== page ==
Long Lines At Polling Places Across Maricopa County For Presidential Preference Voting
Lines two hours long are usually seen in Disneyland, but today Valley voters are standing in the hot sun to cast their ballot in Arizona’s Presidential Preference Election.
The expected wait time this morning at Memorial Presbyterian Church in the Arcadia neighborhood in Central Phoenix was 90 minutes.
Several people left when they saw the crowd, but Vaughn Willis was not one of them.
“There’s no turning back. You know, I actually have some other things to do today, but stuff’s going to have to wait. This is probably the most important election of my lifetime, so,” Willis said.
Willis said he was there to vote for Bernie Sanders – and to show his teenage daughter what the democratic process is all about.
Poll workers say the long waits in the county could be due to higher than normal voter turnout, as well as a large reduction in polling places – just 60 this year, down from 200 in 2012.
Elizabeth Bartholomew, communications manager for Maricopa County elections office says that’s only part of the problem.
“The problem is these independent voters are showing up and they are not eligible to vote in this election so they’re taking time, they’re waiting in line, the poll worker has to explain to them why they’re not eligible to vote,” Bartholomew said.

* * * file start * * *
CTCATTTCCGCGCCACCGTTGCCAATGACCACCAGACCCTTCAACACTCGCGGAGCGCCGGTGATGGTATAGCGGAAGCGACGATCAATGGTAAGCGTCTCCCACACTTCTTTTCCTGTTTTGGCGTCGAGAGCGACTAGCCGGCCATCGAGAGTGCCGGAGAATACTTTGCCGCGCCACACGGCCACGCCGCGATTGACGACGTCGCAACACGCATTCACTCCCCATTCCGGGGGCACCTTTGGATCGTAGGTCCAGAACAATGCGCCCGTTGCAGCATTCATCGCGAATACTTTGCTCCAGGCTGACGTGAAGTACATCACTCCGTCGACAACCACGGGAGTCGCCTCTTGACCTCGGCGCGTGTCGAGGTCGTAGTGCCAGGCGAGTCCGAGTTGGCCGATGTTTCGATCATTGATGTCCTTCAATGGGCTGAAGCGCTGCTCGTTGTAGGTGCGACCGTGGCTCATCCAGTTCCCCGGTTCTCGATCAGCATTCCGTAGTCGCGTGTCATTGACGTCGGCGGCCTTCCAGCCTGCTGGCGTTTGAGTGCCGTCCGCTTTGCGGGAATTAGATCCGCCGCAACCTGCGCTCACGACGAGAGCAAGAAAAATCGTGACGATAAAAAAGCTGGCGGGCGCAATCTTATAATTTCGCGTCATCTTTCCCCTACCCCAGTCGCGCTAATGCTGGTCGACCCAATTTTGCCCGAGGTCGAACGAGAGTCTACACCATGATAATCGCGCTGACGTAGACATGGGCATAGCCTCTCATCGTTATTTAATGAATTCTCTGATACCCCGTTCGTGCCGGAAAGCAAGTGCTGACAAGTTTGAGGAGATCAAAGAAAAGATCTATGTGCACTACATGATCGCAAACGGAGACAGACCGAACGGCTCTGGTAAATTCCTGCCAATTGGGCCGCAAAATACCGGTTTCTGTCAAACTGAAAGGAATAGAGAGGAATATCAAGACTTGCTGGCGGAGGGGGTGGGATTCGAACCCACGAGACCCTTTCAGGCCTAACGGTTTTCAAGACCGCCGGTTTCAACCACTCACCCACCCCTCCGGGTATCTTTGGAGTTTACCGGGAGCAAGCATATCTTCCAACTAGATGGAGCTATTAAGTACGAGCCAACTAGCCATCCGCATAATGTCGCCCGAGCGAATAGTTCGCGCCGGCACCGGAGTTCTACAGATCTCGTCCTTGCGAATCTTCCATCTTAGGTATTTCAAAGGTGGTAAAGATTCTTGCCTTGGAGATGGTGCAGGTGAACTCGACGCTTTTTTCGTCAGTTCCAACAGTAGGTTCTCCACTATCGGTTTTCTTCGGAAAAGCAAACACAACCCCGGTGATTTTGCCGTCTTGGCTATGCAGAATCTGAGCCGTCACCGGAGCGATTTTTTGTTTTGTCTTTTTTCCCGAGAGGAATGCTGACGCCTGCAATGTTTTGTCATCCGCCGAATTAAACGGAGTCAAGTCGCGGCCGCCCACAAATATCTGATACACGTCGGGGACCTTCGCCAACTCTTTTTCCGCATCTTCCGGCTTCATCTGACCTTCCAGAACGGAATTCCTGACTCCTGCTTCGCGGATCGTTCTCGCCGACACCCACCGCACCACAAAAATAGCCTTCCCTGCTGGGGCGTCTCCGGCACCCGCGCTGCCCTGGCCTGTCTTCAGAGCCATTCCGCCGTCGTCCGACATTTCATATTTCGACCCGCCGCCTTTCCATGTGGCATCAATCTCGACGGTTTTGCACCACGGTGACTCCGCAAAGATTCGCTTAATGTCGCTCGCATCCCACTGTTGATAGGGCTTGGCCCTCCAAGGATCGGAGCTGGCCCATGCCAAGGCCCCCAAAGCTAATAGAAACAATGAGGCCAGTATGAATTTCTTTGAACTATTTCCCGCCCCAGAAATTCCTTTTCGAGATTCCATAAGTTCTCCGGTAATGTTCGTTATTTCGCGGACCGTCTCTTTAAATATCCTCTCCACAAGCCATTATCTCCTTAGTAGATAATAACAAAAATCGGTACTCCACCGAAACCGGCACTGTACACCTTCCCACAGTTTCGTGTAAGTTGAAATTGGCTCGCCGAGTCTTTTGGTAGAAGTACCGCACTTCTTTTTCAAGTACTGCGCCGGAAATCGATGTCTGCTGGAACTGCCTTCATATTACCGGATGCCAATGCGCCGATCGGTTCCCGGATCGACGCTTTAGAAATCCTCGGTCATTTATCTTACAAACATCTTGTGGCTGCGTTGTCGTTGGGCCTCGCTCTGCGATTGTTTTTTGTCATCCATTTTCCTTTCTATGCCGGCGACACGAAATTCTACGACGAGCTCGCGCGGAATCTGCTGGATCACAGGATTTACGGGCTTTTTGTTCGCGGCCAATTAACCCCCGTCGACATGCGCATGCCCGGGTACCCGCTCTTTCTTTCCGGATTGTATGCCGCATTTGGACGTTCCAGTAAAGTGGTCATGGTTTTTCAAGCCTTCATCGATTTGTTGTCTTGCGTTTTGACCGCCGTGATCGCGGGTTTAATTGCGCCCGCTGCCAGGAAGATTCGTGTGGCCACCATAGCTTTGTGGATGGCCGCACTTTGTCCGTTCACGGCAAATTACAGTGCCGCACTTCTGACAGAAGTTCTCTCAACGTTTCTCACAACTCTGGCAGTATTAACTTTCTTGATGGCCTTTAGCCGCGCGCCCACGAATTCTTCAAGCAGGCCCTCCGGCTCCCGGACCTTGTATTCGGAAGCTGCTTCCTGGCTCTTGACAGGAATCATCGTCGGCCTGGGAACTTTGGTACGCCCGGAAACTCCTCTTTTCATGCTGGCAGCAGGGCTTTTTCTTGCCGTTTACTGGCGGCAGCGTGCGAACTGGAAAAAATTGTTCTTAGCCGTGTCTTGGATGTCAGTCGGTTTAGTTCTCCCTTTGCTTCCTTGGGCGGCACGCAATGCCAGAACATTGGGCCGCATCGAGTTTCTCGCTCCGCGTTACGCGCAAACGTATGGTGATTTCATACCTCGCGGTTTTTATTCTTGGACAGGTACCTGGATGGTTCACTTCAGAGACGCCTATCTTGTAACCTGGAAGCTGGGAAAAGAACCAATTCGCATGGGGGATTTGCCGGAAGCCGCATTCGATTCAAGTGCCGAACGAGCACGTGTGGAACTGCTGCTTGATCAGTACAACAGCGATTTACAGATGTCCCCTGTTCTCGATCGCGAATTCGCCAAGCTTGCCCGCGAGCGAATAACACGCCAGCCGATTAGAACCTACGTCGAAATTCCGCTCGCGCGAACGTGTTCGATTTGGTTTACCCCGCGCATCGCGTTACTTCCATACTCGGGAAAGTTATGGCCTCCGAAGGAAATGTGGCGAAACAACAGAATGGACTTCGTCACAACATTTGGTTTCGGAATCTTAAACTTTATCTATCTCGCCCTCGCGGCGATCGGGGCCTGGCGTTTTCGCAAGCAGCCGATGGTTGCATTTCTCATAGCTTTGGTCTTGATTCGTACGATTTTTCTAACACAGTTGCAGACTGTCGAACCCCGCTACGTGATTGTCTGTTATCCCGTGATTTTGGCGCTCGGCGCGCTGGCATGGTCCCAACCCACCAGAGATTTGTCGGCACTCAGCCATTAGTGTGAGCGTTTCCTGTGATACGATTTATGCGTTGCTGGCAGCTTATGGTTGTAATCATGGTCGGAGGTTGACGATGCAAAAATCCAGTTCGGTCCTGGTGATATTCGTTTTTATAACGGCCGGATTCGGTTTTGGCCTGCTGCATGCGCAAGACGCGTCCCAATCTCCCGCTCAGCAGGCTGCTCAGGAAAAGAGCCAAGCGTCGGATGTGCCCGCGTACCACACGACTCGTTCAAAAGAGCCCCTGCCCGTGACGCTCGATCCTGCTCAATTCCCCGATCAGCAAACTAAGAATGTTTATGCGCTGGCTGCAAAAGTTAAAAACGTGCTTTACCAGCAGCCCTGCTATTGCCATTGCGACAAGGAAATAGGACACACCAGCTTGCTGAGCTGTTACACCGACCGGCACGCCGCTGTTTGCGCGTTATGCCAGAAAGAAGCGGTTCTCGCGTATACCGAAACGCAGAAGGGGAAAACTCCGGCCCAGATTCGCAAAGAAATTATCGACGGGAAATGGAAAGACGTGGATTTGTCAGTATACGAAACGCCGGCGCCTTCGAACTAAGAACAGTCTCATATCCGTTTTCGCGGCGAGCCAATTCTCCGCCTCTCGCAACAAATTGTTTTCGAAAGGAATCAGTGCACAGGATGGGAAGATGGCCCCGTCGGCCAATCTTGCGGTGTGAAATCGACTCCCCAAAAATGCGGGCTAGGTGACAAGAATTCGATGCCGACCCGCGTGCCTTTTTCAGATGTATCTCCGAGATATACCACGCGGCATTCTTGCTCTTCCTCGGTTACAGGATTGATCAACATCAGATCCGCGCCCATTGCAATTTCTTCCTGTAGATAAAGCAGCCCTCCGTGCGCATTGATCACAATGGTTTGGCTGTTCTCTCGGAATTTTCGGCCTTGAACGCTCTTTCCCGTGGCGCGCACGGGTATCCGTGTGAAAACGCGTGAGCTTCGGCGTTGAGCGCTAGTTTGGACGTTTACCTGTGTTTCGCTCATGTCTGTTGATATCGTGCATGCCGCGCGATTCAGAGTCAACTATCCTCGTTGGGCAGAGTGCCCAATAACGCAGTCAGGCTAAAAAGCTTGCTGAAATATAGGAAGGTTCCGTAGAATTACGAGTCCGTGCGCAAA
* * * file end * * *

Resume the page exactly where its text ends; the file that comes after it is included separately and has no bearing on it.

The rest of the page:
Independent voters who want to cast a ballot in today’s presidential preference election can use a provisional ballot, but election officials say that vote won’t be counted.
Secretary of State Michele Reagan said she’s expecting a large turnout today. And she says while some might not go to the polls physically, the response to mail-in ballots has been overwhelming.
“We’ve had many, many early ballots returned, which is wonderful. It’s a wonderful response. So far, as of yesterday, there was well over 600,000 early ballots returned, just in Maricopa County,” Reagan said.
Bob Boyd is working the polls at the Memorial Presbyterian Church, as he has for more than 20 years. He said in past elections, the wait has been closer to 20 minutes.
“We’re real busy. We’ve been steady ever since 5. They were here at 5:15 this morning, when we was setting up,” Boyd said.
Polls stay open until 7 p.m. — and voters can go to any of those 60 polling places open in Maricopa County.
KJZZ reporters Katherine Fritcke, Stina Sieg and Amanda Luberto contributed to this report.